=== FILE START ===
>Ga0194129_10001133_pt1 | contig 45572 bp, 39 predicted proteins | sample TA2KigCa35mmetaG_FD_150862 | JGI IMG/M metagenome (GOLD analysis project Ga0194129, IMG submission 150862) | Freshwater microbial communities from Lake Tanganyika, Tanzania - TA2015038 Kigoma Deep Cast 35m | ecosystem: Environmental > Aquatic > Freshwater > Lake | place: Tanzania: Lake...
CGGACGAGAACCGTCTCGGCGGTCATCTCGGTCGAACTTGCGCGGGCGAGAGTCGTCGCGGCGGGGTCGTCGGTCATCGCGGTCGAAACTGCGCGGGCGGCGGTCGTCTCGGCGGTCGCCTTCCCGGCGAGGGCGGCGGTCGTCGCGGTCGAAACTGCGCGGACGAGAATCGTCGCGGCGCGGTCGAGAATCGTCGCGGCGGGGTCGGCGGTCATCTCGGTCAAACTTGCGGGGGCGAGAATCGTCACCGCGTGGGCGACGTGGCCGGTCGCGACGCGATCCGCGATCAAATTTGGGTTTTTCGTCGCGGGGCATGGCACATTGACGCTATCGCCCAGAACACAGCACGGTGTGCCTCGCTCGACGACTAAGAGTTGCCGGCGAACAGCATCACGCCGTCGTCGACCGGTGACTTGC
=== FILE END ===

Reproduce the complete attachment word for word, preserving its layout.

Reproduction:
>Ga0194129_10001133_pt1 | contig 45572 bp, 39 predicted proteins | sample TA2KigCa35mmetaG_FD_150862 | JGI IMG/M metagenome (GOLD analysis project Ga0194129, IMG submission 150862) | Freshwater microbial communities from Lake Tanganyika, Tanzania - TA2015038 Kigoma Deep Cast 35m | ecosystem: Environmental > Aquatic > Freshwater > Lake | place: Tanzania: Lake...
CGGACGAGAACCGTCTCGGCGGTCATCTCGGTCGAACTTGCGCGGGCGAGAGTCGTCGCGGCGGGGTCGTCGGTCATCGCGGTCGAAACTGCGCGGGCGGCGGTCGTCTCGGCGGTCGCCTTCCCGGCGAGGGCGGCGGTCGTCGCGGTCGAAACTGCGCGGACGAGAATCGTCGCGGCGCGGTCGAGAATCGTCGCGGCGGGGTCGGCGGTCATCTCGGTCAAACTTGCGGGGGCGAGAATCGTCACCGCGTGGGCGACGTGGCCGGTCGCGACGCGATCCGCGATCAAATTTGGGTTTTTCGTCGCGGGGCATGGCACATTGACGCTATCGCCCAGAACACAGCACGGTGTGCCTCGCTCGACGACTAAGAGTTGCCGGCGAACAGCATCACGCCGTCGTCGACCGGTGACTTGC